Bobby Isaac: What Speed Looks Like
It has been said that Bobby Isaac was one of the least-understood NASCAR drivers. Born in the Depression on a farm in Catawba County, North Carolina, a hard-scrabble life kept him from getting past seventh grade. Both of his parents were dead by the time he was 16, and he took up jobs at sawmills and ice houses to make a living. As a 17-year-old in 1951, he caught the racing bug when he made a trip to the newly opened Hickory Motor Speedway, which was still dirt at the time. racing became his main source of income by the end of the decade.

Hickory was the teething ground for such notables as Ralph Earnhardt, Ned Jarrett, and David Pearson, so Isaac learned from the masters. He raced at larger NASCAR tracks on and off during the early '60s, eventually getting a regular ride with Norm Krauskopf's new K&K Insurance team's Daytona in 1967. Owned by Harry Hyde, the K&K Dodge team began to march forward, entering 12 events that year. They finished second in the Grand National points to Pearson's Ford in 1968. Though he would finish sixth in points for 1969, despite 20 pole positions that season (still a record), Isaac would win the inaugural Texas 500 to finish the season, where he was awarded the Challenger.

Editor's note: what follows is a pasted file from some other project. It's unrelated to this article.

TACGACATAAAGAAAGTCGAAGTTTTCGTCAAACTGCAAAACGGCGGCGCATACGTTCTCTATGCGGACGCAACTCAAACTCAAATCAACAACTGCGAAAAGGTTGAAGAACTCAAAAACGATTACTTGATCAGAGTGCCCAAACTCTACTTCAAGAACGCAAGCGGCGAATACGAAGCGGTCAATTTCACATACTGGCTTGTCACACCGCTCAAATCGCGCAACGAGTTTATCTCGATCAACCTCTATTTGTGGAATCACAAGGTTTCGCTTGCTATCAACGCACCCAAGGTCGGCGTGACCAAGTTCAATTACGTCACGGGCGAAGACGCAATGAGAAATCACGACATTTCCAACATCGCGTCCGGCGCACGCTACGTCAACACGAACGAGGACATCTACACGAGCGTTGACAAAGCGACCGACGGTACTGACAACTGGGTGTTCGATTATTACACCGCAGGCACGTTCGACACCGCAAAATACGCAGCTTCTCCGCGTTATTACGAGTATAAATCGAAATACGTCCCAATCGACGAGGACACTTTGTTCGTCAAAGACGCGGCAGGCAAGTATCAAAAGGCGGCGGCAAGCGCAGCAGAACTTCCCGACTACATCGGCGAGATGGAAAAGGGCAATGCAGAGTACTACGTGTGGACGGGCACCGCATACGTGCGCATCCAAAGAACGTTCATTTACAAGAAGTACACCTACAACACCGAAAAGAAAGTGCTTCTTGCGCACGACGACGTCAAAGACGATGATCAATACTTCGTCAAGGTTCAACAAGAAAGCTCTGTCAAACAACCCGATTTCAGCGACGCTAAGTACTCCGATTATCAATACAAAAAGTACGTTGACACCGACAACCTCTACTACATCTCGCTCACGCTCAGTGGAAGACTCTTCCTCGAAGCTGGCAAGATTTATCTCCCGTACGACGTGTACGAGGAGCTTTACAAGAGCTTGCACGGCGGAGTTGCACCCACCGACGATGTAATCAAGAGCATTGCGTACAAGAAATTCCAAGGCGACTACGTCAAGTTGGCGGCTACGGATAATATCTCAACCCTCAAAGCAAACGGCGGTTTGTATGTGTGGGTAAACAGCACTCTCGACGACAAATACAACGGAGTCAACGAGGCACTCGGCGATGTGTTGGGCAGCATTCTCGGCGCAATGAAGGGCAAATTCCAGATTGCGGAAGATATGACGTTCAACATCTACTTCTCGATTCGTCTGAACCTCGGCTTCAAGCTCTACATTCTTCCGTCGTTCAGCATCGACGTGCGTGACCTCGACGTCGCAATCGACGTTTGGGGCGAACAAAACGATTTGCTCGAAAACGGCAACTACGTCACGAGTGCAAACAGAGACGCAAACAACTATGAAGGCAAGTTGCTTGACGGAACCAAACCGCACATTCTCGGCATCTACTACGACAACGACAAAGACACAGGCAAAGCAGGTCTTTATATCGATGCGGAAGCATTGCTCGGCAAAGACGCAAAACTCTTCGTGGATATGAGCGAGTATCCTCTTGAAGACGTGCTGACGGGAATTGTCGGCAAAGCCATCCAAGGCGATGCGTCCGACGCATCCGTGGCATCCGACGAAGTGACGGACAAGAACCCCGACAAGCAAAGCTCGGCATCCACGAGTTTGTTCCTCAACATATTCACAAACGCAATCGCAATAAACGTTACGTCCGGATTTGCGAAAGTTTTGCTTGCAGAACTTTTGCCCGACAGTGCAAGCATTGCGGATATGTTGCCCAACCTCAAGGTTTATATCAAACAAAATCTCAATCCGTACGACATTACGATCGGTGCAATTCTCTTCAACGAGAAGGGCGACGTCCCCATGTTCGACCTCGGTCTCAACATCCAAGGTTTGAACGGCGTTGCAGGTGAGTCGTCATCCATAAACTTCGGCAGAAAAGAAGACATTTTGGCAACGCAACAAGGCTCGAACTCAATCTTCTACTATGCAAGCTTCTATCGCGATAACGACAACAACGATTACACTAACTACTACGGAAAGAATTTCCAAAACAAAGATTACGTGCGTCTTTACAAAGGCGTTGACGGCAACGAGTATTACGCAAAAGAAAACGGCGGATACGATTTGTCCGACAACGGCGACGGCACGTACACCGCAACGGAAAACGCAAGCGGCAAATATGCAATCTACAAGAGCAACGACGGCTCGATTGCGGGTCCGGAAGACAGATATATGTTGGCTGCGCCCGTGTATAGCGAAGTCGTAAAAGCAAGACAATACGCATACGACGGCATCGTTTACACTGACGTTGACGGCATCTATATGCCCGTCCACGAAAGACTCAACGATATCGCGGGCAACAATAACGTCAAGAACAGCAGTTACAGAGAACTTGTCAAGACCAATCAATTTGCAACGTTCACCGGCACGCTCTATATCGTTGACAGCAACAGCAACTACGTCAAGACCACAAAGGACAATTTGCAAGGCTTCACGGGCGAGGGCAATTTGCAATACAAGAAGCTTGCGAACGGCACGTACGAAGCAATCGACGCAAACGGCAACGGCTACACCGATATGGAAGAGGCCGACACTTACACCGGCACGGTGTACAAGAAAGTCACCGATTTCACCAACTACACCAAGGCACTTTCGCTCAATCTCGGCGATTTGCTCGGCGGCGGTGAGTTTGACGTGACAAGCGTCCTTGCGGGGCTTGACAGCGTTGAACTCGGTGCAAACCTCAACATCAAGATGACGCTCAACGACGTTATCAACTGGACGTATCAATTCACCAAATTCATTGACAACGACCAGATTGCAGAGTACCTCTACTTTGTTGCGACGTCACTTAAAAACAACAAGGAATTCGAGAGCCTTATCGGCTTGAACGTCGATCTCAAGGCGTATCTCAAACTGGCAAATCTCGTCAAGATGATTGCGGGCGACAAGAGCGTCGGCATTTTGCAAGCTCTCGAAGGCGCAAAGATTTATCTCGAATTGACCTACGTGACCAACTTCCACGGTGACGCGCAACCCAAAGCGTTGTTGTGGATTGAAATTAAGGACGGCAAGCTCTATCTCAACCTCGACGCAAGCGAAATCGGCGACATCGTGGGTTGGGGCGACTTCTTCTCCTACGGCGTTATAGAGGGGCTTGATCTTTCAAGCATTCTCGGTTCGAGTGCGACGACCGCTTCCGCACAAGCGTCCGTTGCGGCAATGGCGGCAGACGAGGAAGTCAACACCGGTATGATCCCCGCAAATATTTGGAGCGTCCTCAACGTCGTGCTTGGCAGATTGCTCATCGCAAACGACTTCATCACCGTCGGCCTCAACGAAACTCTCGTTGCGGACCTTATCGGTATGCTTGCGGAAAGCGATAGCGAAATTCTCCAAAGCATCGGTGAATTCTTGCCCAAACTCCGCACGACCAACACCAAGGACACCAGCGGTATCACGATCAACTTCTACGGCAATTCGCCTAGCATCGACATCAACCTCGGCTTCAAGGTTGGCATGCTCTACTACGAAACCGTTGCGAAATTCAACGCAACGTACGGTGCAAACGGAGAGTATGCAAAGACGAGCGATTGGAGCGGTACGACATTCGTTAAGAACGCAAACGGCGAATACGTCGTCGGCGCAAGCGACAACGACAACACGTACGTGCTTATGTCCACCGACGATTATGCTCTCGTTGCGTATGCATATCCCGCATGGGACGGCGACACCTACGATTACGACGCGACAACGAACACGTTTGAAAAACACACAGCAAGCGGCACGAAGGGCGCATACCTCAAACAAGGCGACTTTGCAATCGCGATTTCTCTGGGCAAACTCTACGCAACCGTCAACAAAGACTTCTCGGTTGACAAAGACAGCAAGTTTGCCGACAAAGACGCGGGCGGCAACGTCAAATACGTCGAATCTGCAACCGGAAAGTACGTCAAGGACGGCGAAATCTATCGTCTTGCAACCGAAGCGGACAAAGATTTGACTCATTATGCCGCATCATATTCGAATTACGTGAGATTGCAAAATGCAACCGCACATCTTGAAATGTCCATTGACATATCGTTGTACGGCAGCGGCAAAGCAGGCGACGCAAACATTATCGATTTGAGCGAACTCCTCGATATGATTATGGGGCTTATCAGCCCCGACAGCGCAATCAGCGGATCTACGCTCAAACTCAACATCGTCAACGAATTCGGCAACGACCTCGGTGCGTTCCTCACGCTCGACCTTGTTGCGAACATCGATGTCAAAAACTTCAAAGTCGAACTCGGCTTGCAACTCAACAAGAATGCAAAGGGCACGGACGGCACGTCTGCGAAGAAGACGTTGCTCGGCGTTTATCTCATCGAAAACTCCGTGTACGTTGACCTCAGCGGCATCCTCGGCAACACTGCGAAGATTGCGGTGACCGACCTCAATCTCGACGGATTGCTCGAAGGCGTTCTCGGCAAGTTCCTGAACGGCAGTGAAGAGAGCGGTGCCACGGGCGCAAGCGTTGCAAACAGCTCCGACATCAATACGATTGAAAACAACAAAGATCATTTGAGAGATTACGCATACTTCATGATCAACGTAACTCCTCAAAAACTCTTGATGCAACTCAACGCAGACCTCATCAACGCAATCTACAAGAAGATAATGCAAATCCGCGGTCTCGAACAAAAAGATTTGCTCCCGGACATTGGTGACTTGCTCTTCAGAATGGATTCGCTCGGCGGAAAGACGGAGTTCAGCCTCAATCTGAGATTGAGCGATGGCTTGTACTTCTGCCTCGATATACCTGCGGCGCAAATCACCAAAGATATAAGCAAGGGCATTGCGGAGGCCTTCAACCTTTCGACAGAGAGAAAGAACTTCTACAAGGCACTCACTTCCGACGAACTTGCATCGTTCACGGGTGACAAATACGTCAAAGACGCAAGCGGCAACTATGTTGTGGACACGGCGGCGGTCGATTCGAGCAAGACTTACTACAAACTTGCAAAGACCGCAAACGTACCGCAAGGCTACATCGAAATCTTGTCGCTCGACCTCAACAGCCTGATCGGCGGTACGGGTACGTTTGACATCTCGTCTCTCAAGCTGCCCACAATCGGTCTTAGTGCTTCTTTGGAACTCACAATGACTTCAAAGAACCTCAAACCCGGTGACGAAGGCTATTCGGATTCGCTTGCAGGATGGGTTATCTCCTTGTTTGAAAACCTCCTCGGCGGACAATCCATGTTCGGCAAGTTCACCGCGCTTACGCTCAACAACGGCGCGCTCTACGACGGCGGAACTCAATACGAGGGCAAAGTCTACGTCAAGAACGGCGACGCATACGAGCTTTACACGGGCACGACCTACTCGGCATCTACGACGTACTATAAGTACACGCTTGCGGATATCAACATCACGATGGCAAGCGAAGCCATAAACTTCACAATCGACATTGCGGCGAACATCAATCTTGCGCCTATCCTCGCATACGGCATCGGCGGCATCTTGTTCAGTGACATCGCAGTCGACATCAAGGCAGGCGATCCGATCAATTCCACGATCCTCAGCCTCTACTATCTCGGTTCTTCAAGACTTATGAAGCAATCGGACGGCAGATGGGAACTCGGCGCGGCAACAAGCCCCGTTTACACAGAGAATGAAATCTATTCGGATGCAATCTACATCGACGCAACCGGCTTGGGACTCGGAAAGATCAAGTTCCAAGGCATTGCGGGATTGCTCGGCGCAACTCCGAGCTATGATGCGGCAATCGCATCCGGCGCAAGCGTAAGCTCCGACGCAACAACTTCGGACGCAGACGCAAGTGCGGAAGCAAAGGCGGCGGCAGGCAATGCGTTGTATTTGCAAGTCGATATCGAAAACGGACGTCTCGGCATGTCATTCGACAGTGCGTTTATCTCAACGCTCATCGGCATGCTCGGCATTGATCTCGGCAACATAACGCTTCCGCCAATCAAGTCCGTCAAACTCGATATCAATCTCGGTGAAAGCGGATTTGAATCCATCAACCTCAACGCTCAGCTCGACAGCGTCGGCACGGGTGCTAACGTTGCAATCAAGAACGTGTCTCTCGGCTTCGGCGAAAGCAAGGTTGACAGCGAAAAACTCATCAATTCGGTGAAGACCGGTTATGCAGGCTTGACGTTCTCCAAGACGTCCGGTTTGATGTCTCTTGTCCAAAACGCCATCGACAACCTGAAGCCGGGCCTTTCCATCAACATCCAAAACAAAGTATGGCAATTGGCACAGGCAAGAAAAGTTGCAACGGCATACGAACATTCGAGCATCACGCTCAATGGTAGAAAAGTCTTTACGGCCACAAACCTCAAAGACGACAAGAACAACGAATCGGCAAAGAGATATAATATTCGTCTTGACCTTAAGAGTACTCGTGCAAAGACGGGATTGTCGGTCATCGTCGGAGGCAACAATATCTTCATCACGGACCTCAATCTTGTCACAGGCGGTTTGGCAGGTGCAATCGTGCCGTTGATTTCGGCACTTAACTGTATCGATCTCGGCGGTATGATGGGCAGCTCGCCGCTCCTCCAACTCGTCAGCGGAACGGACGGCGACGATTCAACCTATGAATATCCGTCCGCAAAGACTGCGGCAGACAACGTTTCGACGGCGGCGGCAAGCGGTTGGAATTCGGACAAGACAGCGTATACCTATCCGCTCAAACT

In 1970, Isaac pulled out all the stops-he and Hyde would win 11 races and post 38 top 10 positions (out of 47 races) to win the Grand National crown. He set a new speed record at Talladega with a 199.658 (and later upped this to 201.104 after the season was over). The Dodge Daytona then went to Bonneville in 1971 to set 28 new records with Isaac behind the wheel.

Isaac drove the K&K car for Hyde at major events until the fall of 1972. He then took over Bud Moore's car in 1973, but abruptly retired during the race at Talladega that August, stating he heard voices in his head telling him to get out of the car. He would race for Banjo Matthews on occasion after that, and made his final Winston Cup start in late 1976. The following August 1977, he crawled from his late-model entry at Hickory Motor Speedway halfway through the race and collapsed; he was pronounced dead at a local hospital of heart failure.

Posthumously, Isaac would be inducted into the International Motorsports Hall of Fame at Talladega and the Motorsports Press Hall of Fame in Darlington, South Carolina. he remains the 15th highest winner in the sport's history with 37 victories, all from the era when the sport was about iron men wheeling real race cars.

If you are interested in learning more about the great Bobby Isaac, then you need to get the book, Bobby Isaac: What Speed Looks Like. The book chronicals the life and times of Bobby, and contains vintage photos that most of us have never seen. contact Tarheel Press, LLC P.O. Box 3895, Hickory, NC, 28603; www.tarheelpress.com.